Cycling lessons on the curriculum for pre-school children
Tuesday, June 21, 2016
Learning to ride a bike is included in a new pre-school programme launching this week at the Co-operative Childcare nursery group.
Children aged between three and five will also have the option to wear uniforms and will be given book bags, which the Co-operative says is intended to make them feel more comfortable with the transition between nursery and primary school.
The group’s 44 nurseries have invested in balance Islabikes, so that children will have the chance to take dedicated cycling lessons alongside the regular EYFS curriculum.
The nursery group has introduced bikes for pre-school children after a survey it carried out with 1,000 parents of children in this age group found that just under half of them wanted their child to learn this skill.
Mike Abbott, group general manager at the Co-operative Childcare, said, ‘It’s interesting to see that 49 per cent of parents want their child to learn to ride a bike at pre-school, which was almost as highly rated as academic development. This is why we’ve worked with parents to launch our pre-school programme, which will see children benefit from extra activities in familiar nursery surroundings, giving them the opportunity to develop their confidence and social skills before they head to school.’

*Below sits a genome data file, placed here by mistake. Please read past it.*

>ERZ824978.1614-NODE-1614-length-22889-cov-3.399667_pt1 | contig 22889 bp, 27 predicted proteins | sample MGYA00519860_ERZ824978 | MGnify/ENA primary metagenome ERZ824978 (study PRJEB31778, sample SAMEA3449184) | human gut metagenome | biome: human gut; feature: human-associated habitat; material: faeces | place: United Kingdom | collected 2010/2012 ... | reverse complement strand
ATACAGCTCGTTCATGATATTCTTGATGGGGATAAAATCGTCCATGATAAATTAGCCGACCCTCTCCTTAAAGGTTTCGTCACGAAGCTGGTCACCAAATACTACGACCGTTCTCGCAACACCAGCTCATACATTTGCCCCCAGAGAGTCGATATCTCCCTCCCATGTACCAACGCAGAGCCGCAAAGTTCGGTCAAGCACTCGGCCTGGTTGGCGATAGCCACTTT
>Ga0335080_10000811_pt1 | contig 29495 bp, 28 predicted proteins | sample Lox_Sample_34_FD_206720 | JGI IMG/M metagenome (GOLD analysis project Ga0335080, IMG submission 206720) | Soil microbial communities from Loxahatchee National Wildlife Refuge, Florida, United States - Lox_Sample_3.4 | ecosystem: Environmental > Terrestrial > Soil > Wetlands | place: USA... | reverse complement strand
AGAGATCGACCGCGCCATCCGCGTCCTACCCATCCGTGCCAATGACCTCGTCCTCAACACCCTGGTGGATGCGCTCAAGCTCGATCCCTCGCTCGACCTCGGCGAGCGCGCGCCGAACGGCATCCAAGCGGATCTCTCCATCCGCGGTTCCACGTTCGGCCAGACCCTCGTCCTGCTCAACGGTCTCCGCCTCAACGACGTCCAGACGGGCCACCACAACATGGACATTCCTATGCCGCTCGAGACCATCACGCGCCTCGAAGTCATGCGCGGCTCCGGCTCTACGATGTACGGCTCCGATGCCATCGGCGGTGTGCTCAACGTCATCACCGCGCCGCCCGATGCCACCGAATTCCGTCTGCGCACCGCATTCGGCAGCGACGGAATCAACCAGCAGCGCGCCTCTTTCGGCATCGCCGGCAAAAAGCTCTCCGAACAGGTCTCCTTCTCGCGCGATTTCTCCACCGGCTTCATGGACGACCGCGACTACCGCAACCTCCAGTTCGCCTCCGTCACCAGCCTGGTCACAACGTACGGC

The nursery group also offers a range of resources to support children’s transition into primary school, including a ‘school-readiness month’ with a timetable of school-related activities, PE lessons, photographs of all the local schools that children may attend, and of the people likely to teach them, as well as visits from children who have already started school to talk about their experiences.
Mr Abbott added, ‘The move from nursery to primary school is a big one for young people and the impact on them shouldn’t be under estimated. Our pre-school programme aims to provide children with the skills they’ll need at school, while still in the familiar surroundings of their nursery, with colleagues they know and trust.’